As a phone, the HTC One S worked well in my tests, both in hand and in speaker phone mode. The handset also supports T-Mobile’s 42 Mbps HSPA+ network, which the carrier calls 4G. Next year, the carrier will roll out LTE, a faster mobile broadband network, but for now HSPA+ 42 is fast enough for most potential buyers. The only caveat here is coverage areas.

Last year, T-Mobile completed rolling out network upgrades to HSPA+ 21 but it is still in progress of doubling the network speeds across the country. Where I live, for example, is a 21 Mbps coverage area, so connection speeds on the One S aren’t as fast as they would be in areas with 42 Mbps coverage. However, I was able to get download speeds averaging around 10 Mbps where I live with the handset and would expect to see at least a 50 percent boost in areas already upgraded. T-Mobile offers an online coverage map here.

The verdict

Consumers looking for a fast, thin handset running the latest version of Android need look no further. The HTC One S performs admirably in all areas and the only reason I’d consider passing on it is if you simply don’t like HTC Sense. If you’re focused on hardware specifications, the phone should prove a winner, although there are higher-resolution displays on the market these days. I didn’t find the 960 x 540 resolution to be a detriment, however. And although there’s only 16 GB of internal storage with no memory card expansion, HTC does offer 25 GB of free Dropbox storage for two years.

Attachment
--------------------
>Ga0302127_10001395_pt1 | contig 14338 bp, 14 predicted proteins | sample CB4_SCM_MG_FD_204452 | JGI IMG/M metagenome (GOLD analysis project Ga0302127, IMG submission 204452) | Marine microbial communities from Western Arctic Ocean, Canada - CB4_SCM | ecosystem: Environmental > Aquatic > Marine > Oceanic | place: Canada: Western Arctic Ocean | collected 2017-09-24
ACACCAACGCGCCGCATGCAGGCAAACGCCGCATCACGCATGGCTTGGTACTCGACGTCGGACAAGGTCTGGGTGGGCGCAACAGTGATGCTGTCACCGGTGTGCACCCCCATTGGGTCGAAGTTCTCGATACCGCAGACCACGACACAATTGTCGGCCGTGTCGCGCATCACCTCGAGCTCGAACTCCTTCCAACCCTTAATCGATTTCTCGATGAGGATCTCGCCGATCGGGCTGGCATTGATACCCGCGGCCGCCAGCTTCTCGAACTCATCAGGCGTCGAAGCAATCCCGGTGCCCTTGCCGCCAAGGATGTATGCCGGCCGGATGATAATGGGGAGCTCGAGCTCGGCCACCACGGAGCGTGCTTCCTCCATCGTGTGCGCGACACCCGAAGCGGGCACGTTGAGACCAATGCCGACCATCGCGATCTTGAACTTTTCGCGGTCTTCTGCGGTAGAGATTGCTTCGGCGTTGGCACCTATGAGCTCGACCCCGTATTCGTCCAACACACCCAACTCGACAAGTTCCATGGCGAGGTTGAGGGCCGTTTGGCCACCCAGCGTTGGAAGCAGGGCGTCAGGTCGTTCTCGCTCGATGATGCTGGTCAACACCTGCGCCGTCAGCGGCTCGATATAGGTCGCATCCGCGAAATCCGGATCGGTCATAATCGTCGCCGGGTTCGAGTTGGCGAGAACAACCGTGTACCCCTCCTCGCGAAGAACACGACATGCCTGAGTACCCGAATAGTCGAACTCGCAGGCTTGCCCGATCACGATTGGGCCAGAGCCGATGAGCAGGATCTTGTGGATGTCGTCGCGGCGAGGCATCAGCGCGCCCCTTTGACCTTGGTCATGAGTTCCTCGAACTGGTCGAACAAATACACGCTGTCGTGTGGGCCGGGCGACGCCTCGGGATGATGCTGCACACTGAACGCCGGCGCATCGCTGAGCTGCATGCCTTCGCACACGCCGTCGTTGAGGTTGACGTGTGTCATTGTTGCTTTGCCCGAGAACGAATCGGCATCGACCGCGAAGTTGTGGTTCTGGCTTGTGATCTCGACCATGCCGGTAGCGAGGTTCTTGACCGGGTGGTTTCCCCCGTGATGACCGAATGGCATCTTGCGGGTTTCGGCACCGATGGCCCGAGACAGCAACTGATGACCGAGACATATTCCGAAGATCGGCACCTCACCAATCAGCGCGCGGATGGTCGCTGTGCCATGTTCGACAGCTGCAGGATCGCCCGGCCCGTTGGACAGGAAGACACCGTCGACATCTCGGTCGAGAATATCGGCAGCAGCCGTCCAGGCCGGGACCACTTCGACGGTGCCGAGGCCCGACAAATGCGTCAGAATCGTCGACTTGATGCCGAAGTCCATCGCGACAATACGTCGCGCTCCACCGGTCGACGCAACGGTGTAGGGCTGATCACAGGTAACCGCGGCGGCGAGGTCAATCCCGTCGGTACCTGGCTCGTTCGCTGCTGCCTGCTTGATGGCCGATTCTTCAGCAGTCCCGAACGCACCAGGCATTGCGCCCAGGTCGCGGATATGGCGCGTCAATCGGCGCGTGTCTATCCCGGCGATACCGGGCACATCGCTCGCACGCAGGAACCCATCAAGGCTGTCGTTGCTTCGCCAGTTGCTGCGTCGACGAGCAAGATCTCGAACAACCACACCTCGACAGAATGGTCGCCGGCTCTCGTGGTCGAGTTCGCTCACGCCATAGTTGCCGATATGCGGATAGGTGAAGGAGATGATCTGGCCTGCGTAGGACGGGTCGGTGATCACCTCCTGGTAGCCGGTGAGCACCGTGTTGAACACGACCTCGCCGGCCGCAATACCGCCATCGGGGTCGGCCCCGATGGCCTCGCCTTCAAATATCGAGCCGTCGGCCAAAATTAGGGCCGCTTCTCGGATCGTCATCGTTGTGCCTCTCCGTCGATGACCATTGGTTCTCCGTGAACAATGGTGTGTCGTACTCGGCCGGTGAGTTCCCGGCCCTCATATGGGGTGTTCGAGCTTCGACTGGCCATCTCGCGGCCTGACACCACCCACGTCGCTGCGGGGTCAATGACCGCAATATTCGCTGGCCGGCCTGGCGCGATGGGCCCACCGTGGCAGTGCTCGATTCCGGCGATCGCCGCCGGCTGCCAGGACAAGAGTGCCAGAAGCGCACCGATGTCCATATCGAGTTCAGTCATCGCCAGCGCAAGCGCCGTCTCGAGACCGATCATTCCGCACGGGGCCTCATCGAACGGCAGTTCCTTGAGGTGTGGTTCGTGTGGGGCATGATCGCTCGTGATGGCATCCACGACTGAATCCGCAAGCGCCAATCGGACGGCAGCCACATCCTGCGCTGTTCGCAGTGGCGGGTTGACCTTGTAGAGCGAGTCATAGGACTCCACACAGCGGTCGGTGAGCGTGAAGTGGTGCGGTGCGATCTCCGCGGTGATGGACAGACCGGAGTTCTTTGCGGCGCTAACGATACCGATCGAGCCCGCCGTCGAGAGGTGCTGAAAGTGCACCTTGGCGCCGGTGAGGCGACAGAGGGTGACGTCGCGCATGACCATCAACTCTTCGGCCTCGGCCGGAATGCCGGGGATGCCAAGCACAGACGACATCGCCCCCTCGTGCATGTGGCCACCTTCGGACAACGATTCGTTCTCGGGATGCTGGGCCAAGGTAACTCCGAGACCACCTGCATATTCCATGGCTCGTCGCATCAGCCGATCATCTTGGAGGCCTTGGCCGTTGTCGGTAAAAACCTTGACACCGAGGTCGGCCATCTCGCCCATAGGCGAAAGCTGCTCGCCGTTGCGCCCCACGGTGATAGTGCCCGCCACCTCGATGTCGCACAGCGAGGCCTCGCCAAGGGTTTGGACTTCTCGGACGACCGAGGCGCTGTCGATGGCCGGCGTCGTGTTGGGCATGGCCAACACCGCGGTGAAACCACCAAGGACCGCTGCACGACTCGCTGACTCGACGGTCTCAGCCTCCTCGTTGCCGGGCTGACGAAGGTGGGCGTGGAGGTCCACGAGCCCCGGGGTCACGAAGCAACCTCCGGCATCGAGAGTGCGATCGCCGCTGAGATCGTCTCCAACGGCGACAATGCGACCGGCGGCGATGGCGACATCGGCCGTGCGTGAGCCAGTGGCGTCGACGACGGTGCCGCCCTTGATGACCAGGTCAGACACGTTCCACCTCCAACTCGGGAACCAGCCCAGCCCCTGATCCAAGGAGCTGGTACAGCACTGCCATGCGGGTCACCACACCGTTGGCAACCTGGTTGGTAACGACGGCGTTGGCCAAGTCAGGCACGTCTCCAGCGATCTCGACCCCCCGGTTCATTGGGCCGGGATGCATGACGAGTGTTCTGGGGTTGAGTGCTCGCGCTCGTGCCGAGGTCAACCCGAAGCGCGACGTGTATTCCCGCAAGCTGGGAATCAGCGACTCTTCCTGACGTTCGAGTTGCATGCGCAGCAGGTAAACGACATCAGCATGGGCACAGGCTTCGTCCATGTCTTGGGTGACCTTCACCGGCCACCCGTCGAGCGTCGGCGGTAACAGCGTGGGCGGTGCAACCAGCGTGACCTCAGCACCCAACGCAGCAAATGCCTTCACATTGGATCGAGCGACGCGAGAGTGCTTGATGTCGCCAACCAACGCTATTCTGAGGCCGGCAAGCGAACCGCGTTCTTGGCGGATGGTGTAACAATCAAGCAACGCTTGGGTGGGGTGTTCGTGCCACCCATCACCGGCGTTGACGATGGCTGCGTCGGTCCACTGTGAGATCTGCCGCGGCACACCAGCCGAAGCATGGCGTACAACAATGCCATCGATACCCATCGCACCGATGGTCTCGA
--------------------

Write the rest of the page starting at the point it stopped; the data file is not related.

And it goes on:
Overall, T-Mobile is likely to move a good number of HTC One S handsets; good at a time when HTC is fighting back to regain sales momentum and T-Mobile is readying a transition to LTE next year.

  1. Just another plastic clone cluttering up shelves, land fills and cluttered car consoles… AND, what is this insane obsession that T-Mumble has with ‘mail-in rebates’ ?? You can take your plastic melt-down candidate and your idiotic rebate and jam it in your new Ducati exhaust.

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    1. Some people calls “plastic” to anything is not a ixxx from you know…

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  2. I’m using the HTC One X and I’ve found it too be amazing. Am in total agreement with the reviewer.

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  3. I was checking out the One X but like the smaller size of the One S. I wonder what the chances are of the S coming to AT&T? Hmm…